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Convent of Churubusco

Coyoacan / Images of Coyoacan / Attractions of Mexico City

Neighborhood: Coyoacan
Address:  20 de Agosto corner General Anaya
Metro: General Anaya
Opened: Every day from 10:00 to 18:00 hrs.

Hidden amongst the trees of a quiet neighbourhood in the centre of Coyoacแn, the Ex-Convento de Churbusco still retains the markings that cannon fire inflicted on its walls in a mythical battle of the Mexican-American war; these walls stand proudly to this day, as witnesses of the history and as guardians of one of the most important spaces in national memory.

The Convent of Churubusco, word that comes from the nahuatl “Huitzilopochco” which means “place of the temple of Huitzilpochtli”, dates back to the beginning of the 16th Century, when a group of Franciscan missionaries established an evangelisation centre at the site of a former  pre-Hispanic populace that dated back to the year 1065 A.D. The missionaries used, as in many other similar cases, the rocks from the pre-Hispanic temples to build their diverse religious spaces, in this case resulting in the temple dedicated to the worship of Santa Marํa de los Angeles. Years later, the convent passed onto the hands of ‘Dieguino’ missionaries, also known as barefoot Franciscans who, with the passing decades and thanks to several financial donations, improved the old facilities and added new spaces. The complex is made up of a chapel, an area of bedrooms, a cloister (protected to the north with an orchard of fruit trees); three interior patios, and to the south, more orchards and another patio, all of which facilitate the convent’s illumination and ventilation.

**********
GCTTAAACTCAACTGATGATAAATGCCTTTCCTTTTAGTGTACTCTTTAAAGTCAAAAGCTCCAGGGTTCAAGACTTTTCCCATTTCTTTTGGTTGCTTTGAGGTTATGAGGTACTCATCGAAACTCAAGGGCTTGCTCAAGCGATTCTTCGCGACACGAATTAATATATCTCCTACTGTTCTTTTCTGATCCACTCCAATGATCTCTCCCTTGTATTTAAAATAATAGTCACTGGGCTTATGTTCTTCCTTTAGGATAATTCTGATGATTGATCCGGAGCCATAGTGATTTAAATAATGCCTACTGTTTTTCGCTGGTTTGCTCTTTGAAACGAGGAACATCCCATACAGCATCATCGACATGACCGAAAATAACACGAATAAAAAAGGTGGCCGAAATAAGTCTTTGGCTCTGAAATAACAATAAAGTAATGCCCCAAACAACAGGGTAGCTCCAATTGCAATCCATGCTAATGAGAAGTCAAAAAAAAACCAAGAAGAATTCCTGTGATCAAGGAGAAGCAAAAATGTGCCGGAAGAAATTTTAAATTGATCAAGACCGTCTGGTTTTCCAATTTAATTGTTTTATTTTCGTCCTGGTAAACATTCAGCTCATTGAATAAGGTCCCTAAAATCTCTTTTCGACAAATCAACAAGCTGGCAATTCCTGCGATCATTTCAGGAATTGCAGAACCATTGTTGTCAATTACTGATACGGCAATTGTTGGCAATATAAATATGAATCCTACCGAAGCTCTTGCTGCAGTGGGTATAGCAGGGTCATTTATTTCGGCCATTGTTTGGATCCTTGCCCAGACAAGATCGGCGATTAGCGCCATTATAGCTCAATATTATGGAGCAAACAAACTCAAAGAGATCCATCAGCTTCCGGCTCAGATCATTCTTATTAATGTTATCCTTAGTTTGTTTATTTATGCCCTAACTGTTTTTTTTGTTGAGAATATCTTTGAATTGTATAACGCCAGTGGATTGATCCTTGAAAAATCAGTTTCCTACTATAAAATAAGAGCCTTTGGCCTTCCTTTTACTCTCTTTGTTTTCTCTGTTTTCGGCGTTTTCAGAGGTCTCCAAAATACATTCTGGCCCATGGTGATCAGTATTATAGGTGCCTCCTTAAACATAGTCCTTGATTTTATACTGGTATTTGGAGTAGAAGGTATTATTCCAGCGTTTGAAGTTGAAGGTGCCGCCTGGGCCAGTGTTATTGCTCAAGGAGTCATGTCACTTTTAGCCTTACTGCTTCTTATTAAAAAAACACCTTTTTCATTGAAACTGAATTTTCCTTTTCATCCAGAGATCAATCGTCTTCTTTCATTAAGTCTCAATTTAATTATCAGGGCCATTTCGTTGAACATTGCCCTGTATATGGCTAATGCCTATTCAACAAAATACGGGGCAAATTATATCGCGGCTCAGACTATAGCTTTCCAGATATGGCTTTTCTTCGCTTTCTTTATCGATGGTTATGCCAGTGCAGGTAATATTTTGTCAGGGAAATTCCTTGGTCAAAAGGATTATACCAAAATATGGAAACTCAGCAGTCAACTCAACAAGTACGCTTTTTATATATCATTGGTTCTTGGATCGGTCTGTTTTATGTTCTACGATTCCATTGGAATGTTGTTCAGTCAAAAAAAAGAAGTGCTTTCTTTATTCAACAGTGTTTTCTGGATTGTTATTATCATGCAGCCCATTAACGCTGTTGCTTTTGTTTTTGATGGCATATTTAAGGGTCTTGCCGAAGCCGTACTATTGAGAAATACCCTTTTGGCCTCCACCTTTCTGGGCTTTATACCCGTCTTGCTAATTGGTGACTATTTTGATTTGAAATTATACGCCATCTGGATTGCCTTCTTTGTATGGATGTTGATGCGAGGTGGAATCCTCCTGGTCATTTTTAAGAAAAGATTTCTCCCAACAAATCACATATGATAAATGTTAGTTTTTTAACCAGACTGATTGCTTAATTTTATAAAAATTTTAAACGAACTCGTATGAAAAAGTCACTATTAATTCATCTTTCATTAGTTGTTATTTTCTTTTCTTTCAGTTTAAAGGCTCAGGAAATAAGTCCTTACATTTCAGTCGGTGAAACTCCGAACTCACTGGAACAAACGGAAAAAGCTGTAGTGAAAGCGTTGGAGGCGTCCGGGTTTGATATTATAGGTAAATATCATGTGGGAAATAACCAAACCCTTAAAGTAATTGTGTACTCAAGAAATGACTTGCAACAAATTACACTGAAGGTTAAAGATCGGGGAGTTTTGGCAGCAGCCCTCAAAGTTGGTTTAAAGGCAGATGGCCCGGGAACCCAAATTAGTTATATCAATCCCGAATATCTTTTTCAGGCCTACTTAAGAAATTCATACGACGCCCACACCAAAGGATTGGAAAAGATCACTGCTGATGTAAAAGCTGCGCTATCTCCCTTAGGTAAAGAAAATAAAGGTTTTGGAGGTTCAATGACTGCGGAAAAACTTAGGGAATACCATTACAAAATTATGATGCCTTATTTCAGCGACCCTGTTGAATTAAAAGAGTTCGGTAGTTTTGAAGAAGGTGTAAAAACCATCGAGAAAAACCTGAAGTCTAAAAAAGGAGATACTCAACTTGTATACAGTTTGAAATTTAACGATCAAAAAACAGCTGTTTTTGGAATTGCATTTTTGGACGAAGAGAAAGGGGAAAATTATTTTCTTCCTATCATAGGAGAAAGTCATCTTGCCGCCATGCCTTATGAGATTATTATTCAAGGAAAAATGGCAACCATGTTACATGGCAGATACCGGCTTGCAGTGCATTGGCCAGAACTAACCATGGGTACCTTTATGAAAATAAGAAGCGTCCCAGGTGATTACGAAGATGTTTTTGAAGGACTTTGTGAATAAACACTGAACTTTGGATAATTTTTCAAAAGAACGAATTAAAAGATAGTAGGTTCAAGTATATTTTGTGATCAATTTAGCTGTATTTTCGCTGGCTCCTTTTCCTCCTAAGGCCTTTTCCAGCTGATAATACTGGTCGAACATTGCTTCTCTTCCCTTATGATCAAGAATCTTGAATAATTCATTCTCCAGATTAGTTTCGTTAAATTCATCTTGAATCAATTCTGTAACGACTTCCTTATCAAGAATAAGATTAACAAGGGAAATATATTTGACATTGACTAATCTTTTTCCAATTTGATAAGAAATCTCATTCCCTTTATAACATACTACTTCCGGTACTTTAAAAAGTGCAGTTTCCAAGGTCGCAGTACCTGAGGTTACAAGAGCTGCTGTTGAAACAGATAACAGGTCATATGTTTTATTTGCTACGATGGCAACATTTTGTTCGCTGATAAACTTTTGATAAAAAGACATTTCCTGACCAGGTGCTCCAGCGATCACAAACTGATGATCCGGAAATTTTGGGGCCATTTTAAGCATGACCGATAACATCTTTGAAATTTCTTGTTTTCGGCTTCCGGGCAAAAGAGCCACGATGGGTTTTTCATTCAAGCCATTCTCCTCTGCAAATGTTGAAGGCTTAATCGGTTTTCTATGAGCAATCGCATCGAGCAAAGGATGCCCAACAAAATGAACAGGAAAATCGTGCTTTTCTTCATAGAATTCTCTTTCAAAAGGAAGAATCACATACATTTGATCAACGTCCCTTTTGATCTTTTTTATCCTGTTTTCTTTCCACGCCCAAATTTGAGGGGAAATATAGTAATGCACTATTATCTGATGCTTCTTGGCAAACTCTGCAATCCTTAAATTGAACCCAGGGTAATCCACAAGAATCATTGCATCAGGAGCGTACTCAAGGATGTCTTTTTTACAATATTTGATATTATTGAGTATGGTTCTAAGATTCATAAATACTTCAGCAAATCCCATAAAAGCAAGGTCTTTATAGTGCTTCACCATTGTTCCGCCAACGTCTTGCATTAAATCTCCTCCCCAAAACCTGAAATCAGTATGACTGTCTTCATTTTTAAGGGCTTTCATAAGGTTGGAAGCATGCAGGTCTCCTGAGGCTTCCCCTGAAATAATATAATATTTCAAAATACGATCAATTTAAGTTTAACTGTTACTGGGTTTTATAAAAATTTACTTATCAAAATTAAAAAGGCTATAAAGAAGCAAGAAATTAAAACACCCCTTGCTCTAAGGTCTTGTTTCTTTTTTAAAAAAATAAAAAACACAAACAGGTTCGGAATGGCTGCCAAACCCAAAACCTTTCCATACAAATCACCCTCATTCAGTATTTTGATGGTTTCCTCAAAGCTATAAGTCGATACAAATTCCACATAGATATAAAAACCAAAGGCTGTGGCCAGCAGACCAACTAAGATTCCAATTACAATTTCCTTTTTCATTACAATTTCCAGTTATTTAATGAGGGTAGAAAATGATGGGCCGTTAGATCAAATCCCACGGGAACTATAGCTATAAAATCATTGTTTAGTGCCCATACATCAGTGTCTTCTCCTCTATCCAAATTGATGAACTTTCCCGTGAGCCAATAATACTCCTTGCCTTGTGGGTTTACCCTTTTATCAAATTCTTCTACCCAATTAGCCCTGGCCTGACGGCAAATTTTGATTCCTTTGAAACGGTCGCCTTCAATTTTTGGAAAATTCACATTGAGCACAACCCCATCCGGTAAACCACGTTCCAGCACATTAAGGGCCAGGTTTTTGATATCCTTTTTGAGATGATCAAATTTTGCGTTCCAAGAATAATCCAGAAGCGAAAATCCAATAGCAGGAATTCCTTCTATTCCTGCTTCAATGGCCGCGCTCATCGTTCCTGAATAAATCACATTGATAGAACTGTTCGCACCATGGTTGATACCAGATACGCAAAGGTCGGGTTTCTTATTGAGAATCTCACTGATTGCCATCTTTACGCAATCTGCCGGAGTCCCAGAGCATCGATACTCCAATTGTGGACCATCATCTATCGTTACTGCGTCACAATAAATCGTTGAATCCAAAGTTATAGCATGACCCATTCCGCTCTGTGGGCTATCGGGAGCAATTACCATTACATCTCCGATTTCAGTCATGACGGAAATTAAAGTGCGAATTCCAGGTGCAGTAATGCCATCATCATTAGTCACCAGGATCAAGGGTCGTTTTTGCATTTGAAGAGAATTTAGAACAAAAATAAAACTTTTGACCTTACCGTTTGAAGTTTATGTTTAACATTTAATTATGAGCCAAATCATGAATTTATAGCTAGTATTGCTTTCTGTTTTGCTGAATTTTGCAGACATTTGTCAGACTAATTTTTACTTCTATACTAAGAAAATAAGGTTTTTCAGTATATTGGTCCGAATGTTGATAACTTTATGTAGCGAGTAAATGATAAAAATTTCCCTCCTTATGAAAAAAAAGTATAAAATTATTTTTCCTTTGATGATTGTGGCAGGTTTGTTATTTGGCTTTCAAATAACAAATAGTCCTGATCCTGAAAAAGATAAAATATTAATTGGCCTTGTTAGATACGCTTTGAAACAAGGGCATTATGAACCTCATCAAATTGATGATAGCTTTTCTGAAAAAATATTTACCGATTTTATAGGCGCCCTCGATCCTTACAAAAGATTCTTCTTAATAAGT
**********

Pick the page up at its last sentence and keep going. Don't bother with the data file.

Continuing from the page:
During 1847, in the middle of the American intervention, the convent was considered a strategic site and so became an important base of operations for the city’s defence, nevertheless, on august 20th 1847, this convent became the stage for a cruel battle, in which the Mexican troupes fought side by side with the famous St. Patrick’s Battalion,  fact that forever bonded Mexico to the Republic of Ireland.

Later on, after the nationalization of the clergy’s property, the convent passed on to the Mexican government and finally, after years of abandonment, it was turned into the National Museum of the Interventions; opened in 1921 and displaying objects of great historical value from the various invasions the country suffered during the 19th Century, it submerges the visitor into Mexico’s passionate history.

One can also learn about the daily life of the religious orders of the ‘New Spain’ and get to know the buildings in which they lived, as well as other noteworthy spaces like the Temple of San Diego, which houses a splendid baroque altar, and the many patios and gardens which transport us to the past. There are also many artistic and cultural representations which take place throughout the year, taking advantage of the wonderful historical stage in which they are showcased.

The entrance to the museum costs 30 pesos and is free on Sundays. The temple is gratuitously open to the public everyday.
















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